NEHI: Medication adherence needs better coordination among stakeholders
Pharma industry serves best as underwriter of healthcare providers' efforts
The success in getting patients on therapy, and keeping them there for chronic conditions, is a well-known goal of both the biopharma industry and of healthcare providers and payers; better adherence is a win-win all around in better care and lower overall costs. Now, in a recently released study and an educational session held on Capitol Hill on March 1, NEHI (formerly known as the New England Healthcare Institute; nehi.net), a private-public policy consortium, is saying “the table is set” for managing better programs. Effective technologies and processes are becoming known, and the Patient Protection and Affordable Care Act is putting medication adherence on the priority list of quality measures by which providers will be evaluated.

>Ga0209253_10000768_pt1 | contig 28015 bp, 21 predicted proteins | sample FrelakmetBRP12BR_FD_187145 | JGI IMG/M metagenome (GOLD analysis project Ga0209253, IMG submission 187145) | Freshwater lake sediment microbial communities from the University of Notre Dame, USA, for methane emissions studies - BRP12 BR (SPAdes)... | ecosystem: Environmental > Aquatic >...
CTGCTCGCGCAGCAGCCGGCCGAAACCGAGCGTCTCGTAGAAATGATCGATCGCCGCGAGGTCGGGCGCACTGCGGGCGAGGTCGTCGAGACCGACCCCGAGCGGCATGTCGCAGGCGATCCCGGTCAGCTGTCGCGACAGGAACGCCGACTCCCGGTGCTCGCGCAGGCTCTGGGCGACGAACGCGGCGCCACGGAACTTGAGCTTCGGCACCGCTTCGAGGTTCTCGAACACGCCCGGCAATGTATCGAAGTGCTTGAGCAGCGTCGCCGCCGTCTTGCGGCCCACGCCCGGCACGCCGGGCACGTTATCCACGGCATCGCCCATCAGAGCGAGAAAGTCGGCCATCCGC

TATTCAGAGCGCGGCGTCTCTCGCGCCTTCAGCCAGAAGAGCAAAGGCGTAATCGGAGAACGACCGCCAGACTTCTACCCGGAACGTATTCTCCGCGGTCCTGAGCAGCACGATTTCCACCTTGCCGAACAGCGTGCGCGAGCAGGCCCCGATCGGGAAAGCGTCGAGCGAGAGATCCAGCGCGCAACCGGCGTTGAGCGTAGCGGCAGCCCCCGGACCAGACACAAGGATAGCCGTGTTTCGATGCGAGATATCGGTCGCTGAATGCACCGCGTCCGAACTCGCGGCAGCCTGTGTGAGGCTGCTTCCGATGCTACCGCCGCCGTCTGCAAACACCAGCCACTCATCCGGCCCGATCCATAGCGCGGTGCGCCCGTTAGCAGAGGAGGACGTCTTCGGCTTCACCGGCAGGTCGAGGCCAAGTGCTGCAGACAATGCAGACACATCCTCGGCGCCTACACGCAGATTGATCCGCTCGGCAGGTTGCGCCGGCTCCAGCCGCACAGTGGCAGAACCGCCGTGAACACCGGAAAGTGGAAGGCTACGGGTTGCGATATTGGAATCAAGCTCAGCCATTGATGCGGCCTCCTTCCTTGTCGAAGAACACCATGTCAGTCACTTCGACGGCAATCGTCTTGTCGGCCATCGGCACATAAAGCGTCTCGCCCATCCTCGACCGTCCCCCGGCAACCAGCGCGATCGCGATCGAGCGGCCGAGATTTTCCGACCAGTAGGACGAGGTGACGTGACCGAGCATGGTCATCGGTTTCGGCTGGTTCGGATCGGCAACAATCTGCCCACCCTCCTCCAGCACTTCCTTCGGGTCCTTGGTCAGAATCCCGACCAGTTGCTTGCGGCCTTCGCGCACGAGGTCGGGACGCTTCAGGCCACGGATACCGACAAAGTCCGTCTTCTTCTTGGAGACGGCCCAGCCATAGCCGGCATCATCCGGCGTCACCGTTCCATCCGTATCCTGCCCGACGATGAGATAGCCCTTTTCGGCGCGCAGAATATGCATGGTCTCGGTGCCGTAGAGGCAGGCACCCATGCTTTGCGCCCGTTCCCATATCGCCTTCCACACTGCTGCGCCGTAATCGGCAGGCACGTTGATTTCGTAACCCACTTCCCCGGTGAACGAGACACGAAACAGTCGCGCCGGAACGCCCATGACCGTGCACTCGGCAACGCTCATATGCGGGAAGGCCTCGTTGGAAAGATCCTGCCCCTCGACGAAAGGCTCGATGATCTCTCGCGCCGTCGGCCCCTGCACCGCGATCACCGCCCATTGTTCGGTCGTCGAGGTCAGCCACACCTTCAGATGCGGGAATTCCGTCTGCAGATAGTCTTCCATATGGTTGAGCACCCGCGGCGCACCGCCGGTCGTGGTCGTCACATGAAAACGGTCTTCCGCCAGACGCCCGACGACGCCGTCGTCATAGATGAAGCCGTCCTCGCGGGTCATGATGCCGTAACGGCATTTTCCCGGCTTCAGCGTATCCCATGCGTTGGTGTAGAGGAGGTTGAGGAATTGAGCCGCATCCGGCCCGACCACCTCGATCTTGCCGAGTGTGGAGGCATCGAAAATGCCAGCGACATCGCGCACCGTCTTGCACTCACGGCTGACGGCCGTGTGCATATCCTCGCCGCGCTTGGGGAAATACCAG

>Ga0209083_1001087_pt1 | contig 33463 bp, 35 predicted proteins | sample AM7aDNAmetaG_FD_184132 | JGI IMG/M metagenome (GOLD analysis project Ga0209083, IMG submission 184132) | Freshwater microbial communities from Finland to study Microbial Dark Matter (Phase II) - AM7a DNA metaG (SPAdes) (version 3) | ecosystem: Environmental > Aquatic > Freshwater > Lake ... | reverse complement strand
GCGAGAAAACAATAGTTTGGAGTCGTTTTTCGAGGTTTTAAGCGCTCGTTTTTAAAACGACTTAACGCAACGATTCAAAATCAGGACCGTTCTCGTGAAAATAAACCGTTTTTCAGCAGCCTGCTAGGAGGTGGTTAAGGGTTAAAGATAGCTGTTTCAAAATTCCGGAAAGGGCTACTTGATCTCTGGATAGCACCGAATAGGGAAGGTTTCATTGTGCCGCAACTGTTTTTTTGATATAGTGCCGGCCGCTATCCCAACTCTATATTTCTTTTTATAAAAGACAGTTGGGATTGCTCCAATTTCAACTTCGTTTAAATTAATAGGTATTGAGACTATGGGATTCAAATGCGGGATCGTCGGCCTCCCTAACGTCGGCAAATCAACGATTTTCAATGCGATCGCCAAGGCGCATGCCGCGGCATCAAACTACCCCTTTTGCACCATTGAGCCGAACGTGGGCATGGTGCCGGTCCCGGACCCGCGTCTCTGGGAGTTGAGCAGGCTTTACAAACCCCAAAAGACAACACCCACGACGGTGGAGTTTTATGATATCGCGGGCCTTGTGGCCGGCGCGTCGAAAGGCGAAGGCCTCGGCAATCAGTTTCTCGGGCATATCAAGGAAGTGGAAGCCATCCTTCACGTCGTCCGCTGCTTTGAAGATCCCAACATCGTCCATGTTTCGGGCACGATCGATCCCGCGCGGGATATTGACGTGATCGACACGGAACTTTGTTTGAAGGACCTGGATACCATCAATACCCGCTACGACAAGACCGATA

“Efforts such as medical homes, the ability to review all the medications a patient is on through the electronic health record (EHR) data, and funding for medication therapy management (MTM) by pharmacists show great promise,” says Tom Hubbard, senior policy director at NEHI. “Now the challenge is to connect these pieces in a coordinated manner.”
NEHI’s report, “Roadmap to Improved Patient Medication Adherence,” is available at NEHI’s website. The Capitol Hill session was held, in part, to support legislative efforts by Senator Kay Hagan’s (D-NC) bill, “Medication Therapy Improvement Act of 2011,” (S.274), currently in committee. Hubbard says that next steps by NEHI will be to develop policy guidelines for care coordination.